I’ve written about studies that look into the impact of climate on the Atlantic Meridional Overturning Circulation (AMOC). This is perhaps better known to the wider public as the Gulf Stream.
The plot of the 2004 movie, The Day After Tomorrow, is that the Atlantic Ocean Circulation which carries warm water North suddenly stops and plunges the entire Northern Hemisphere into an Ice Age almost overnight… er yes, well that is just a movie. What is actually going on with the Atlantic circulation is a real concern, and has been a topic of active research. It really is weakening and this will indeed have a climate impact.
Previous AMOC Research I’ve written about
- Jan 2017 – Future #Climate change could cause ocean current collapse
- Aug 2017 – Why is there a Weird warming hole in the Atlantic? – #Climate
- April 2018 – Dire News: Climate Change causing Ocean Circulation to slow down
- Back in July 2018 I was writing about a slowdown of the AMOC being an explanation for the Younger Dryas
- March 2019 – Changes in Ocean ‘Conveyor Belt’ Foretold Abrupt Climate Changes by Four Centuries
Now let’s jump into the latest update.
Study: Weakening Atlantic overturning circulation causes South Atlantic salinity pile-up
Published in Nature Climate Change on Sept 14, 2020, this research uses observational and modelling evidence of a remote indicator of AMOC slowdown outside the North Atlantic.
Climate models predict an AMOC slowdown, but without measurements it is tricky to detect if this is actually happening. Natural variability can happen over decades, hence the data we do have for several decades is not long term enough. We do have other indicators such as the subpolar North Atlantic ‘warming hole (see the paper I was writing about in Aug 2017).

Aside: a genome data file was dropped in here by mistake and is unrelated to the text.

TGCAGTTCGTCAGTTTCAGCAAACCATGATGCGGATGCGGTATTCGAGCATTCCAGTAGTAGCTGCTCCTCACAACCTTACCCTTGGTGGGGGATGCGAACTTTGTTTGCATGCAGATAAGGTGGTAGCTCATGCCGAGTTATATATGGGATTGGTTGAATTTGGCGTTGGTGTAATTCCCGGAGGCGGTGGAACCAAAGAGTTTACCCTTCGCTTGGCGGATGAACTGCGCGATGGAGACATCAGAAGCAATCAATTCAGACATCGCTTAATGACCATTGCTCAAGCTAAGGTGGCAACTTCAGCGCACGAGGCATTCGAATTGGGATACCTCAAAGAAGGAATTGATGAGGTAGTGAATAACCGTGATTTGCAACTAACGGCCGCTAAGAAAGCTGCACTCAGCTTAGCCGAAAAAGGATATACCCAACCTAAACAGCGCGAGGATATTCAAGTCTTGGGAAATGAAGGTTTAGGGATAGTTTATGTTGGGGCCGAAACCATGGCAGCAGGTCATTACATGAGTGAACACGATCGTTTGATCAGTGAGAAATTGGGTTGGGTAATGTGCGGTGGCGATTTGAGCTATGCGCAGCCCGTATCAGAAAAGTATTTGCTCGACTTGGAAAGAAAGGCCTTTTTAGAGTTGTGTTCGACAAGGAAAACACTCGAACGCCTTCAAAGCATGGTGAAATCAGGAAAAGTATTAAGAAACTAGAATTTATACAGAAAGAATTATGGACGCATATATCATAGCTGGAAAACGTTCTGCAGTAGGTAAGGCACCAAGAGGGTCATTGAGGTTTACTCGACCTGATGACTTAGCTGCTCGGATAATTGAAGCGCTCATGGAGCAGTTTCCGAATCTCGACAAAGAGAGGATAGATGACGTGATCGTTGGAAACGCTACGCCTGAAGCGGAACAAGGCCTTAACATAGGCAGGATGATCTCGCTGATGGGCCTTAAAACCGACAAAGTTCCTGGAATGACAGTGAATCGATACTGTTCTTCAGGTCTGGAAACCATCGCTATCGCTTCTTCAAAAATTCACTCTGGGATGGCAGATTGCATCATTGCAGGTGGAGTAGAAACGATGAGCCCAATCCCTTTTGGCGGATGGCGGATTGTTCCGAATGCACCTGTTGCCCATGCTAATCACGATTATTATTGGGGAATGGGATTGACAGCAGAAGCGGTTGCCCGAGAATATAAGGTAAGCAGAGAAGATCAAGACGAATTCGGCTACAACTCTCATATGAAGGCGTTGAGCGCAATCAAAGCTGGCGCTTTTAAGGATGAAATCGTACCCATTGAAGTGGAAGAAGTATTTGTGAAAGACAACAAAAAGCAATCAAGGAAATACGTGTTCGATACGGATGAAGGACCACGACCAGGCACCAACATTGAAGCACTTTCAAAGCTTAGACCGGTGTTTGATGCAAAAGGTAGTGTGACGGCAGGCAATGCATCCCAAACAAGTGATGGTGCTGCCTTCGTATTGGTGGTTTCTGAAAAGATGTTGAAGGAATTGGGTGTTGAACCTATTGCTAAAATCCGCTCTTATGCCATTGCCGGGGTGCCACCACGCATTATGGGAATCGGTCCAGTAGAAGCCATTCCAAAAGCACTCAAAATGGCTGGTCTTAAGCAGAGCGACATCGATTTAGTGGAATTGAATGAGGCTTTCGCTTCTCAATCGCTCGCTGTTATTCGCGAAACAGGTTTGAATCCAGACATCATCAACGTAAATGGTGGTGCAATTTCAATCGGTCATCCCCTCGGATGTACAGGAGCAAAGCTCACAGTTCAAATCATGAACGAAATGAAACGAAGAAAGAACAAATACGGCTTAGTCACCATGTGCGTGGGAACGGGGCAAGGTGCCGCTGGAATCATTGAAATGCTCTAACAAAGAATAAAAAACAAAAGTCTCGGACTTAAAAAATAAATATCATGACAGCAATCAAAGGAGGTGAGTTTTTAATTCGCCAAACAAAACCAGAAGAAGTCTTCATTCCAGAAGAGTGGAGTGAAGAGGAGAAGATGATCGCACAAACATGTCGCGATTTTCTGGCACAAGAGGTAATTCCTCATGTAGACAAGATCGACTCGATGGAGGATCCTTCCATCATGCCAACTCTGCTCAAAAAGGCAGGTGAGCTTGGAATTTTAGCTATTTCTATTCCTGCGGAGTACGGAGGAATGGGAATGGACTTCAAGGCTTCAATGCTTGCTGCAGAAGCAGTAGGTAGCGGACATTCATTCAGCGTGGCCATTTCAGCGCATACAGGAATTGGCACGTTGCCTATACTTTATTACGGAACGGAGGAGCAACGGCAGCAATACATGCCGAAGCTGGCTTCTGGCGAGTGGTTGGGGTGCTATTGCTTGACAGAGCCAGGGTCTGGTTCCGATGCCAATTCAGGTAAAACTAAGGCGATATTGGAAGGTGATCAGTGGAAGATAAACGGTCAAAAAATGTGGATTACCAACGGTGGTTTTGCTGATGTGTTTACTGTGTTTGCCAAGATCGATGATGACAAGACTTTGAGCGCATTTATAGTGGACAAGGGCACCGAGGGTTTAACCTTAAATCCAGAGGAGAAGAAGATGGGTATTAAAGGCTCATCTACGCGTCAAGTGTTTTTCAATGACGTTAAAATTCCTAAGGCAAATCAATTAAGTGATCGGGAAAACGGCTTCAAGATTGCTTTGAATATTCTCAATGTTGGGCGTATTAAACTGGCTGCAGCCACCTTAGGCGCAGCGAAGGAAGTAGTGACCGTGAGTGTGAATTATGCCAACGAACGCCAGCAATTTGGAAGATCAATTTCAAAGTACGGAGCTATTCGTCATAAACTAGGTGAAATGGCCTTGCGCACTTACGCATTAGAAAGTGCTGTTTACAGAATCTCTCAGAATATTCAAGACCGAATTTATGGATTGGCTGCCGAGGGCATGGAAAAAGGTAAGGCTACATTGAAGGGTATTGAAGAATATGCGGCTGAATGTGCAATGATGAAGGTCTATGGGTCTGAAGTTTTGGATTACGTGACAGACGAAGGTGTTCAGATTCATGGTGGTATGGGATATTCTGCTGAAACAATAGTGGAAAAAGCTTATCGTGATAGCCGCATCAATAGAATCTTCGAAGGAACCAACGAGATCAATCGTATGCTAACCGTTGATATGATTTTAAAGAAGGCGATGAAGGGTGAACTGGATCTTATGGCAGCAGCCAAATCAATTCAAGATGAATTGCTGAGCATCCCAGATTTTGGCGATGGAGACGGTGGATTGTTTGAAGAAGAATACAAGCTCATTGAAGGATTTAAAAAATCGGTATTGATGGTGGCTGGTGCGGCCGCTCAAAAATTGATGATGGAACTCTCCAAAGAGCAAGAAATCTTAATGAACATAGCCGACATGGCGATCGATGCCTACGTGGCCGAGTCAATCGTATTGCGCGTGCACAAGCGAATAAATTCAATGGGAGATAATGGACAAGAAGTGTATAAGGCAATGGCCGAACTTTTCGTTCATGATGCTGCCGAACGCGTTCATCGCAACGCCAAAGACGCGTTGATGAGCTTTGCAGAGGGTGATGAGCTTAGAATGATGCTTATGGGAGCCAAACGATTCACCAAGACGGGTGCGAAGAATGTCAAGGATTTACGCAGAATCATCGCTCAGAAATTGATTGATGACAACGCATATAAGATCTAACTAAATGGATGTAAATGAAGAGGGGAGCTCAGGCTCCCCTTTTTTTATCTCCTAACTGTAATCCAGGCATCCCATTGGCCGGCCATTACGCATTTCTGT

What this paper does is to reveal that under global warming, the weakening AMOC reduces the salinity divergence and then leads to a ‘salinity pile-up’ remotely in the South Atlantic. This evidence is consistent with the AMOC slowdown under anthropogenic warming and, furthermore, suggests that this weakening has likely occurred all the way into the South Atlantic.
Translation: This new study supports the climate model prediction concerning an AMOC weakening with observational data confirming that it is happening.
After going through all the details, the study authors conclude their paper follows …
we have provided evidence of a remote signal of AMOC slowdown under anthropogenic warming in the South Atlantic, far removed from the subpolar North Atlantic, in models and, likely, observations. This remote echo of the AMOC is projected to intensify with global warming and further AMOC slowdown
Independent comments by a climate scientist
Climate scientist Stefan Rahmstorf, not directly involved in the study, explains it all as follows …
For the first time, their paper provides evidence for an AMOC slowdown based on data from outside the North Atlantic. Model simulations show that a weakening of the AMOC leads to an accumulation of salt in the subtropical South Atlantic. This is due to the fact that strong evaporation in this region constantly increases the salinity, while the upper branch of the ocean circulation drains the salty water northwards, continually bringing in less salty water from the south. When this current weakens, the water in this region becomes saltier. This is exactly what the measured data show, in accordance with computer simulations. The authors speak of a “salinity fingerprint” of the weakening Atlantic circulation.
He does also add the following rater stark warning concerning the Gulf Stream (AMOC)…
…the latest generation (CMIP6) of climate models shows one thing: if we continue to heat up our planet, the AMOC will weaken further – by 34 to 45% by 2100. This could bring us dangerously close to the tipping point at which the flow becomes unstable….